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How to Cook Beans and Prevent Bloating or Gas

2010-07-28 23:30:06


How to Cook Beans and Prevent Bloating


Beautiful Beans, A Nutritional Wonder:

Packed with nutrients like fiber, B vitamins and protein, beans are versatile and cheap enough to be a diet staple.  Due to the high fiber and water content, nutrient dense beans keep you feeling fuller longer than meat, which has little to no fiber. Although bean calories are similar to those in meat, bean eaters actually eat less quantity because they feel full quicker. In a recent study, bean eaters weighed an average of seven pounds less than non-bean eaters even though they ate an average of 200 calories more! 

What is in a Bean?

High in fiber, B vitamins, iron, folate, potassium, calcium, magnesium, and antioxidants, beans are worthy of their superfood status.  As a plant food, nutrient-rich beans contain no saturated fat.  This powerful combination of macro- and micronutrients provides the following benefits:

  1. helps prevent cancers such as pancreatic, colon, breast, and prostate
  2. eliminate free radicals from the body with protective antioxidants
  3. raises HDL (healthy) cholesterol and reduces LDL (lousy) cholesterol levels
  4. controls blood sugar with its high amounts of soluble fiber
  5. keeps you feeling full longer

Buying Dried Beans

When buying dried beans, make sure the beans are fresh because old beans are tough even after they are soaked and cooked. If you choose the dried variety, you can store beans for up to a year in an air-tight, cool place.

Stop Gas From Beans

Despite its superfood status, this high protein and high fiber vegetable is shunned because it can cause painful stomach bloating and gas.  However, preventing flatulence is easy once you know the causes of this embarrassing side effect. Flatulence and bloating experienced by bean eaters can be attributed to a sugar in beans called oligosaccharide.  Since humans lack the enzyme to break down this sugar, it builds up in the intestines, which causes gas and bloating. In order to prevent flatulence and bloating, soaking beans in water draws the pesky sugars out of the food. Some larger varieties of beans like navy and lima beans cause the greatest amount of intestinal discomfort.  One possible reason for this connection is because larger beans contain more sugar, which is built up in the intestines.  Other common types of beans, including smaller varieties include:

  1. Black beans                 — Pinto beans
  2. Kidney beans               — Cannellini beans
  3. Fava beans                   — Garbanzo beans (Chickpea)

If you already include beans in your diet, try branching out with out legumes like lentils and peas.  Just like beans, these foods are rich in protein and provide a wealth of nutrients for a very cheap price.  One great reason to check out lentils or dried peas in particular is that some varieties, like red lentils, are quick-cooking and are ready in less than 15 minutes with no pre-soaking required!  Try the recipe at the end of this article for a simple way to try a tasty, zesty bean recipe.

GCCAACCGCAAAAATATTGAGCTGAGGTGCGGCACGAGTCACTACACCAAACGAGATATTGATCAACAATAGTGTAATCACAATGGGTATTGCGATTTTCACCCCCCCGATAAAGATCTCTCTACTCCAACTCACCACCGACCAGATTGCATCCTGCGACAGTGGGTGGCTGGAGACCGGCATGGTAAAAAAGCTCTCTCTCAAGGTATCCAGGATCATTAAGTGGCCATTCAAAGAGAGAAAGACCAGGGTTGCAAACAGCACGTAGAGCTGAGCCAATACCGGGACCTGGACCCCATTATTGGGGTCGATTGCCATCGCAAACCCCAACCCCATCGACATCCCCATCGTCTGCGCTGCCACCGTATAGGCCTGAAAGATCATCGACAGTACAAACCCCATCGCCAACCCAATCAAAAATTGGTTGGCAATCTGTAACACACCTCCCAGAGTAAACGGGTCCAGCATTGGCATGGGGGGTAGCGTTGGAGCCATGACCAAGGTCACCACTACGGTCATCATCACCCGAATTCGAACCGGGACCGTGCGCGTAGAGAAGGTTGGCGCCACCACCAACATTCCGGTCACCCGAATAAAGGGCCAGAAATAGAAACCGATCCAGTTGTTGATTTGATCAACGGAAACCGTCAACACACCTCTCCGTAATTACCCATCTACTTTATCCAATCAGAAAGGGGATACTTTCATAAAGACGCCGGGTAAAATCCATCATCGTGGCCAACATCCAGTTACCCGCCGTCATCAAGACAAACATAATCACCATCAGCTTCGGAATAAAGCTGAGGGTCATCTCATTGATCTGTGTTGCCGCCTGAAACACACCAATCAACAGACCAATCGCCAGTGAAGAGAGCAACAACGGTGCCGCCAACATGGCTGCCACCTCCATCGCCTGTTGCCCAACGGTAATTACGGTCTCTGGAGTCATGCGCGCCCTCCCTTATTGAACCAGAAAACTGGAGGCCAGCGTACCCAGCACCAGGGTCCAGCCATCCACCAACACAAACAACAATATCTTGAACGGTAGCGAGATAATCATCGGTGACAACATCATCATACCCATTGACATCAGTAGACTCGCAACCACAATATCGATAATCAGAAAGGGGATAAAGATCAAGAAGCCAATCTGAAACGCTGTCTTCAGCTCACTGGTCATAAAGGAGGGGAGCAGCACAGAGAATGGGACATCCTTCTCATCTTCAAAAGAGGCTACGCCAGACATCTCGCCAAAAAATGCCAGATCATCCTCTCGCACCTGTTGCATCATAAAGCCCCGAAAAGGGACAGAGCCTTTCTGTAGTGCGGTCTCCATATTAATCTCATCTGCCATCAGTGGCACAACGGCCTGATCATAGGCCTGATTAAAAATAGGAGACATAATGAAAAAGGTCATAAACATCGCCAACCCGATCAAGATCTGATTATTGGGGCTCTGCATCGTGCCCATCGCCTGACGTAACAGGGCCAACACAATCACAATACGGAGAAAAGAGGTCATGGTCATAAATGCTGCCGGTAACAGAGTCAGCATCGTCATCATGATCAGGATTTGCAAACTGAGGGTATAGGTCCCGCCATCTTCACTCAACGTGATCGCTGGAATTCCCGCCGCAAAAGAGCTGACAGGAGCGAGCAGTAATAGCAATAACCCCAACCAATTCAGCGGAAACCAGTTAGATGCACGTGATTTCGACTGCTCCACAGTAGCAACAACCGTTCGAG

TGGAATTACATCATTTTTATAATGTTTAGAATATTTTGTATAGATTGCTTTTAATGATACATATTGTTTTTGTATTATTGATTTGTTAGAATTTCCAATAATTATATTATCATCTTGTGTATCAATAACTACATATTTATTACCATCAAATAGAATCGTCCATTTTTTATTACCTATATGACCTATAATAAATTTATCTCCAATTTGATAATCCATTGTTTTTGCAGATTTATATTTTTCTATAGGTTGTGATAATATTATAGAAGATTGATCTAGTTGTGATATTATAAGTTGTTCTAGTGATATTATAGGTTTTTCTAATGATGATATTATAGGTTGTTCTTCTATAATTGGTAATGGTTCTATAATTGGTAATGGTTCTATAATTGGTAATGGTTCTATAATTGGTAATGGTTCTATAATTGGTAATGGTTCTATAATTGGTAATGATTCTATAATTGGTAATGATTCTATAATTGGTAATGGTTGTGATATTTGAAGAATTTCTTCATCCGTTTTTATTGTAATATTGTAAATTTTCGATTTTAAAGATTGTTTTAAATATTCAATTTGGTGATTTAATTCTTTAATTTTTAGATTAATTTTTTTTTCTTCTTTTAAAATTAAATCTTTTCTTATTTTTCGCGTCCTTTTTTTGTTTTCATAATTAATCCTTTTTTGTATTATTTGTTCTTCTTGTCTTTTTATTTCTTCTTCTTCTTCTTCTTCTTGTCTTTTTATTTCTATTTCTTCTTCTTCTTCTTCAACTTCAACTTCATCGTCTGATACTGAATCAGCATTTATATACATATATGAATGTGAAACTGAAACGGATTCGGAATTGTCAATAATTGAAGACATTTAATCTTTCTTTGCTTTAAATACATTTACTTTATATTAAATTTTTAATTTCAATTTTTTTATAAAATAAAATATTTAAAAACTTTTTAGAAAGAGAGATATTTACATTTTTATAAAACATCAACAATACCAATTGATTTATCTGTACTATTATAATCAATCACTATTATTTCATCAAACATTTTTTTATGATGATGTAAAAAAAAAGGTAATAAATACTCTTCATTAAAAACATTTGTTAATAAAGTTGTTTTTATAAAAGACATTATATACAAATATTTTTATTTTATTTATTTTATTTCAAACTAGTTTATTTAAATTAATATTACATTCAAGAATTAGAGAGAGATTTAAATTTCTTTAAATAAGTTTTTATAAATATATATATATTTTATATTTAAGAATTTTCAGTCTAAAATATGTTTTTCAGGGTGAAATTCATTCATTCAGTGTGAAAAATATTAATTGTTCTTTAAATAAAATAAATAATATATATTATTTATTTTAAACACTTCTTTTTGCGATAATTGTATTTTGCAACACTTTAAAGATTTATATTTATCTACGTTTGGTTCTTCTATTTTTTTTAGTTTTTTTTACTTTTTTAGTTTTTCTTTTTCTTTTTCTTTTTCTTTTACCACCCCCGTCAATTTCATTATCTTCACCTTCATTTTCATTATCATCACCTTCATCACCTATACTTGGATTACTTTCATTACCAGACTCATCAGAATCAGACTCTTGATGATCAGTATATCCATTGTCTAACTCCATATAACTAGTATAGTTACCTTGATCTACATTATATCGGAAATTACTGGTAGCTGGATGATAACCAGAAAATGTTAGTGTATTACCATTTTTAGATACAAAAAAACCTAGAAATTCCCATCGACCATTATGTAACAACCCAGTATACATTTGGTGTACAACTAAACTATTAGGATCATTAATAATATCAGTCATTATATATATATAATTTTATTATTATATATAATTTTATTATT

Follow this easy guide on how to cook beans and you can enjoy tasty beans and their nutrients but avoid bloating and gas:

  1. Soak beans in water overnight, changing soaking water to ensure that sugars to do reabsorb back into the beans. Amount of water should be approximately 3 times the amount of beans (for example: soak 1/3 cup of beans in 1 cup of water). *Soaking beans overnight can reduce over 50% of the pesky sugars in most beans. 
  2. After soaking, rinse beans several times until water runs clear. This helps eliminate any extra sugar water.
  3. Cook beans in boiling water until soft (around 1 hr). Make sure to add water to the pot as water evaporates so the beans don’t burn.


Black Bean and Corn Salad

  • 2 cups cooked black beans
  • 1 cup frozen corn, cooked and cooled
  • 1 tomato, roughly chopped
  • 1 red, yellow, or green pepper, roughly chopped
  • 1 avocado, roughly chopped
  • 1/2 medium red onion, finely chopped
  • 1/4 medium cucumber, roughly chopped
  • 1 tablespoon lime or lemon juice
  • 1 tablespoon olive oil (optional)
  • 1 teaspoon cumin
  • 1/4 cup fresh cilantro

In a small bowl, mix cumin, lime juice and olive oil. In a large bowl, mix together remaining ingredients. Drizzle dressing over vegetables and sprinkle cilantro on top.

Written by Jill D. Twist

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